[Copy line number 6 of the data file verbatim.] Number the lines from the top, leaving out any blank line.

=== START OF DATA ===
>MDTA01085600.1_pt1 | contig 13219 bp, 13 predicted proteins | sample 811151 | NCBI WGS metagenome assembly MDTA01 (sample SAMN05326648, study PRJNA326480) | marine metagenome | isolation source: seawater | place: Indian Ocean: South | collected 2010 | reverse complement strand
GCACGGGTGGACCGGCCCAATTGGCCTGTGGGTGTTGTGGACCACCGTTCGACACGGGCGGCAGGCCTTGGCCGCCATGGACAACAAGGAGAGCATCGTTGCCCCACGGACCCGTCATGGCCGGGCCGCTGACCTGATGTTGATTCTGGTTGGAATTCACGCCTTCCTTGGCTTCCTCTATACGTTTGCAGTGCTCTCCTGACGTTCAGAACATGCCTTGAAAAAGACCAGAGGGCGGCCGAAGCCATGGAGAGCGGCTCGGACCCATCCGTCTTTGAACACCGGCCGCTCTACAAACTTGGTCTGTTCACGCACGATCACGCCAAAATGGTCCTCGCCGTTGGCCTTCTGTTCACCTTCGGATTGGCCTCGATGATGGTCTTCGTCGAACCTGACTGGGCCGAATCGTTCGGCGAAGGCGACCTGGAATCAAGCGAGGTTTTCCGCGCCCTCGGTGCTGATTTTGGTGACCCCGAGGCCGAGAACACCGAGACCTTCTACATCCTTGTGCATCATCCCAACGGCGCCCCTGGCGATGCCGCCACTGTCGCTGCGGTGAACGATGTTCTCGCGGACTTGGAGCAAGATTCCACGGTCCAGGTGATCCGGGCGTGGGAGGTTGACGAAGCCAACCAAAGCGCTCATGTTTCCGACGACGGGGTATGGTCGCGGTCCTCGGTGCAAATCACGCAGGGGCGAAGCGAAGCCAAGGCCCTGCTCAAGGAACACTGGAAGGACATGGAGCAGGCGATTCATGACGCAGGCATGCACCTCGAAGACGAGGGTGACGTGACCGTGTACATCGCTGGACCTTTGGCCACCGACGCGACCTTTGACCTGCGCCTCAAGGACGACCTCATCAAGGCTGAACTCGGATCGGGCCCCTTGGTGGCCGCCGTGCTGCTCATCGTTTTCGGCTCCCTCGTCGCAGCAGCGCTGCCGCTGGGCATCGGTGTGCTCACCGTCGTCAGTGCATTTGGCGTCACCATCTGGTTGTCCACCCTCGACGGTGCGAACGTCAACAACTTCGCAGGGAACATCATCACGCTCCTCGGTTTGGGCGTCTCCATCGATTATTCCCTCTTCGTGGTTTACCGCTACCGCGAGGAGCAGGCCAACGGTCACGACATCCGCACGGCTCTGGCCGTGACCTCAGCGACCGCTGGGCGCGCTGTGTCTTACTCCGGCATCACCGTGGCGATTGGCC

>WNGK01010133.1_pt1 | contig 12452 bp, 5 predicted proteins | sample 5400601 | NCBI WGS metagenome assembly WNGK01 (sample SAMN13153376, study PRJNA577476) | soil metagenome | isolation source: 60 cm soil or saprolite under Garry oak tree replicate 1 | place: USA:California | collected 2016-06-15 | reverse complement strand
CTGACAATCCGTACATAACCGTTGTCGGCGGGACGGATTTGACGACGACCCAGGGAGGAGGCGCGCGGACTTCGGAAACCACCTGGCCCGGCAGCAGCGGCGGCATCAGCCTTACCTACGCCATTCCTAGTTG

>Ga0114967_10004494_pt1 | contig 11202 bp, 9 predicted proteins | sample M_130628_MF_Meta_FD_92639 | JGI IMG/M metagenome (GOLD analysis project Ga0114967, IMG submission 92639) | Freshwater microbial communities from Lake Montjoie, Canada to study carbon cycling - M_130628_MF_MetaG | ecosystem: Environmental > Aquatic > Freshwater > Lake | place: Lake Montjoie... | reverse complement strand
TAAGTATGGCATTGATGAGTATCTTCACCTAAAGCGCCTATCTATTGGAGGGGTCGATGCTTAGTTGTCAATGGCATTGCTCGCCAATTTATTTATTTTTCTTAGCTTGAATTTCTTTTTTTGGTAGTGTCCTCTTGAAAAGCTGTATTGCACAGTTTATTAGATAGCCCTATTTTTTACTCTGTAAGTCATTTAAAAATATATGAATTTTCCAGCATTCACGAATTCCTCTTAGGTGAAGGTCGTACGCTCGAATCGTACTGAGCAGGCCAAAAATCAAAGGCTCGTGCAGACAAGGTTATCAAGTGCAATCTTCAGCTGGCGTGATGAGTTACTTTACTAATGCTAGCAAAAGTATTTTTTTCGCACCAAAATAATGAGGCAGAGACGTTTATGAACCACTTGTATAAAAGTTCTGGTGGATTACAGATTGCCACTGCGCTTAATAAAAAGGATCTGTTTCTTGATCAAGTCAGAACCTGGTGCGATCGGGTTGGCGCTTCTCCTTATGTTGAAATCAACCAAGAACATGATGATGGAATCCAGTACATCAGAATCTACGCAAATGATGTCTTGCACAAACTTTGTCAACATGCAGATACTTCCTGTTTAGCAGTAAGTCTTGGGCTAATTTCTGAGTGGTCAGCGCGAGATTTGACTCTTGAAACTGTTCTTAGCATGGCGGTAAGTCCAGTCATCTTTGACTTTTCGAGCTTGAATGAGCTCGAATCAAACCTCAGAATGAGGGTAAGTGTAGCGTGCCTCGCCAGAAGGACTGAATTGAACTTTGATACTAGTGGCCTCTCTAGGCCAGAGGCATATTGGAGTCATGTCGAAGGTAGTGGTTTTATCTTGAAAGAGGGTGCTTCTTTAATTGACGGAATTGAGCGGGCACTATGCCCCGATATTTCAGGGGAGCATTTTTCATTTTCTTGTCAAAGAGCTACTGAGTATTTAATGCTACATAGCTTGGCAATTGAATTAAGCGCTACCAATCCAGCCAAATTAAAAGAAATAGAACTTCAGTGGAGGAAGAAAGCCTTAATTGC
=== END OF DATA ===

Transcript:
TAAGTATGGCATTGATGAGTATCTTCACCTAAAGCGCCTATCTATTGGAGGGGTCGATGCTTAGTTGTCAATGGCATTGCTCGCCAATTTATTTATTTTTCTTAGCTTGAATTTCTTTTTTTGGTAGTGTCCTCTTGAAAAGCTGTATTGCACAGTTTATTAGATAGCCCTATTTTTTACTCTGTAAGTCATTTAAAAATATATGAATTTTCCAGCATTCACGAATTCCTCTTAGGTGAAGGTCGTACGCTCGAATCGTACTGAGCAGGCCAAAAATCAAAGGCTCGTGCAGACAAGGTTATCAAGTGCAATCTTCAGCTGGCGTGATGAGTTACTTTACTAATGCTAGCAAAAGTATTTTTTTCGCACCAAAATAATGAGGCAGAGACGTTTATGAACCACTTGTATAAAAGTTCTGGTGGATTACAGATTGCCACTGCGCTTAATAAAAAGGATCTGTTTCTTGATCAAGTCAGAACCTGGTGCGATCGGGTTGGCGCTTCTCCTTATGTTGAAATCAACCAAGAACATGATGATGGAATCCAGTACATCAGAATCTACGCAAATGATGTCTTGCACAAACTTTGTCAACATGCAGATACTTCCTGTTTAGCAGTAAGTCTTGGGCTAATTTCTGAGTGGTCAGCGCGAGATTTGACTCTTGAAACTGTTCTTAGCATGGCGGTAAGTCCAGTCATCTTTGACTTTTCGAGCTTGAATGAGCTCGAATCAAACCTCAGAATGAGGGTAAGTGTAGCGTGCCTCGCCAGAAGGACTGAATTGAACTTTGATACTAGTGGCCTCTCTAGGCCAGAGGCATATTGGAGTCATGTCGAAGGTAGTGGTTTTATCTTGAAAGAGGGTGCTTCTTTAATTGACGGAATTGAGCGGGCACTATGCCCCGATATTTCAGGGGAGCATTTTTCATTTTCTTGTCAAAGAGCTACTGAGTATTTAATGCTACATAGCTTGGCAATTGAATTAAGCGCTACCAATCCAGCCAAATTAAAAGAAATAGAACTTCAGTGGAGGAAGAAAGCCTTAATTGC